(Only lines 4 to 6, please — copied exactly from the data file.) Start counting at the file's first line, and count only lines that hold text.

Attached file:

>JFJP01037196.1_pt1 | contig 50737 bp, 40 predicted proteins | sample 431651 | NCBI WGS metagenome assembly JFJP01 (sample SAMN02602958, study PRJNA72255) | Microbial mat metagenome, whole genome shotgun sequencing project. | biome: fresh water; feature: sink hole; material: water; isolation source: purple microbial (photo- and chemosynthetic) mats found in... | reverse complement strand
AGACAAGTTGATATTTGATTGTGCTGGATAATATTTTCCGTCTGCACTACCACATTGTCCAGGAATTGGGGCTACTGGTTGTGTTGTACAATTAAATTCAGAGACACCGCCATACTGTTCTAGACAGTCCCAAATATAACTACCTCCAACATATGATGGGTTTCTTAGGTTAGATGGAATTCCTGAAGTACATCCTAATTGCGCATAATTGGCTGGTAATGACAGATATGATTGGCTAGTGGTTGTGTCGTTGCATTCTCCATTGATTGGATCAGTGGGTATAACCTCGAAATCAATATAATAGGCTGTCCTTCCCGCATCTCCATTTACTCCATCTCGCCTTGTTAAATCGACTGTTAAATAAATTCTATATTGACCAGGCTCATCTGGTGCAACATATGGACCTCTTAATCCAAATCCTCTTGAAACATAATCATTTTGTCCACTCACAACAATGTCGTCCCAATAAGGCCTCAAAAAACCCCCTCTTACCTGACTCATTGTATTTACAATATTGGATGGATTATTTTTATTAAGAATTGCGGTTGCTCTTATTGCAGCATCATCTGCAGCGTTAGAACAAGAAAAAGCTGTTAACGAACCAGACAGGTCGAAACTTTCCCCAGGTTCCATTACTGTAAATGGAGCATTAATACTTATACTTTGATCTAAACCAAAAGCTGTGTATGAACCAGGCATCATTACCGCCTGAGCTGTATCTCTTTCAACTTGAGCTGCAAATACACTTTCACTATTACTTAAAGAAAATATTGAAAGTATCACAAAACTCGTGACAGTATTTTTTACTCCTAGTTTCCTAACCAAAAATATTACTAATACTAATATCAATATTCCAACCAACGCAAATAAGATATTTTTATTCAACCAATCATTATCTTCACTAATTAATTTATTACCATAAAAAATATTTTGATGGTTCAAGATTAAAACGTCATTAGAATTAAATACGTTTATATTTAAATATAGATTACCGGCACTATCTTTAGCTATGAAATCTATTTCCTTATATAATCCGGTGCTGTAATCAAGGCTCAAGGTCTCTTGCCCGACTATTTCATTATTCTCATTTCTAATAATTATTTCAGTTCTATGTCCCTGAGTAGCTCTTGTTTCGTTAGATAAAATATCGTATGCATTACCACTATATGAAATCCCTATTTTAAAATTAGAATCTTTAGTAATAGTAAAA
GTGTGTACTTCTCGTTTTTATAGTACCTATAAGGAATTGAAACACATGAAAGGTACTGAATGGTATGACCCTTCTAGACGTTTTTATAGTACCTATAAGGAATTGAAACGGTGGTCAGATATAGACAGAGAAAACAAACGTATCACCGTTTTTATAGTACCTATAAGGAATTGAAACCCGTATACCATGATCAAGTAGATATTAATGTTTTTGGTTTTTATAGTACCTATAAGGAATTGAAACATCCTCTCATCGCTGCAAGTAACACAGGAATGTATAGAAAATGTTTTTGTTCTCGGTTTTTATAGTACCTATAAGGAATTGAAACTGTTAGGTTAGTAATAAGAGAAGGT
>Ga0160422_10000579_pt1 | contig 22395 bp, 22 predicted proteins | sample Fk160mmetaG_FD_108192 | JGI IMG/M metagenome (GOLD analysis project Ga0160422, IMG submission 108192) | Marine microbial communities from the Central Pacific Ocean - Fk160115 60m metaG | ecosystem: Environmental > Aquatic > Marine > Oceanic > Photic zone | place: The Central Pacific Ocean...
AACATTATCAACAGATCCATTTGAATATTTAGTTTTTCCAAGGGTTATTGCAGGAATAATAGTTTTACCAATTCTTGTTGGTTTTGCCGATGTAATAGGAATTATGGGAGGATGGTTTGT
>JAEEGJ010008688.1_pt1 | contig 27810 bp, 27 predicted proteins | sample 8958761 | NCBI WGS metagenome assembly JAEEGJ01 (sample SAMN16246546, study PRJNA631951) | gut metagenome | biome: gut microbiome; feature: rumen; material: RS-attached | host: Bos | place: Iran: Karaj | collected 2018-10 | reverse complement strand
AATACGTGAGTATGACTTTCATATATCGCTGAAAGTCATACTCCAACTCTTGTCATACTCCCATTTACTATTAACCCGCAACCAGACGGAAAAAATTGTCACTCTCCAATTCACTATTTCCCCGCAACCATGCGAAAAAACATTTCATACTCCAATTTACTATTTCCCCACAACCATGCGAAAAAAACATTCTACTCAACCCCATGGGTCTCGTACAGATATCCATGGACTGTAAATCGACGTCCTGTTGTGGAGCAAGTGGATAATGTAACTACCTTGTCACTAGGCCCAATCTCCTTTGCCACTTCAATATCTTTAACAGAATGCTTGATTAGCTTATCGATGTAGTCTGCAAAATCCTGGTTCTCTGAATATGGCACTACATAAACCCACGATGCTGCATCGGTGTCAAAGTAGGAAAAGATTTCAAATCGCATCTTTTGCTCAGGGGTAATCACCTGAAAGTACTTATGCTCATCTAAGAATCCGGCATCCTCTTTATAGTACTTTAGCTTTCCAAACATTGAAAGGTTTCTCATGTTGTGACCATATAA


>Ga0160422_10000579_pt1 | contig 22395 bp, 22 predicted proteins | sample Fk160mmetaG_FD_108192 | JGI IMG/M metagenome (GOLD analysis project Ga0160422, IMG submission 108192) | Marine microbial communities from the Central Pacific Ocean - Fk160115 60m metaG | ecosystem: Environmental > Aquatic > Marine > Oceanic > Photic zone | place: The Central Pacific Ocean...
AACATTATCAACAGATCCATTTGAATATTTAGTTTTTCCAAGGGTTATTGCAGGAATAATAGTTTTACCAATTCTTGTTGGTTTTGCCGATGTAATAGGAATTATGGGAGGATGGTTTGT
>JAEEGJ010008688.1_pt1 | contig 27810 bp, 27 predicted proteins | sample 8958761 | NCBI WGS metagenome assembly JAEEGJ01 (sample SAMN16246546, study PRJNA631951) | gut metagenome | biome: gut microbiome; feature: rumen; material: RS-attached | host: Bos | place: Iran: Karaj | collected 2018-10 | reverse complement strand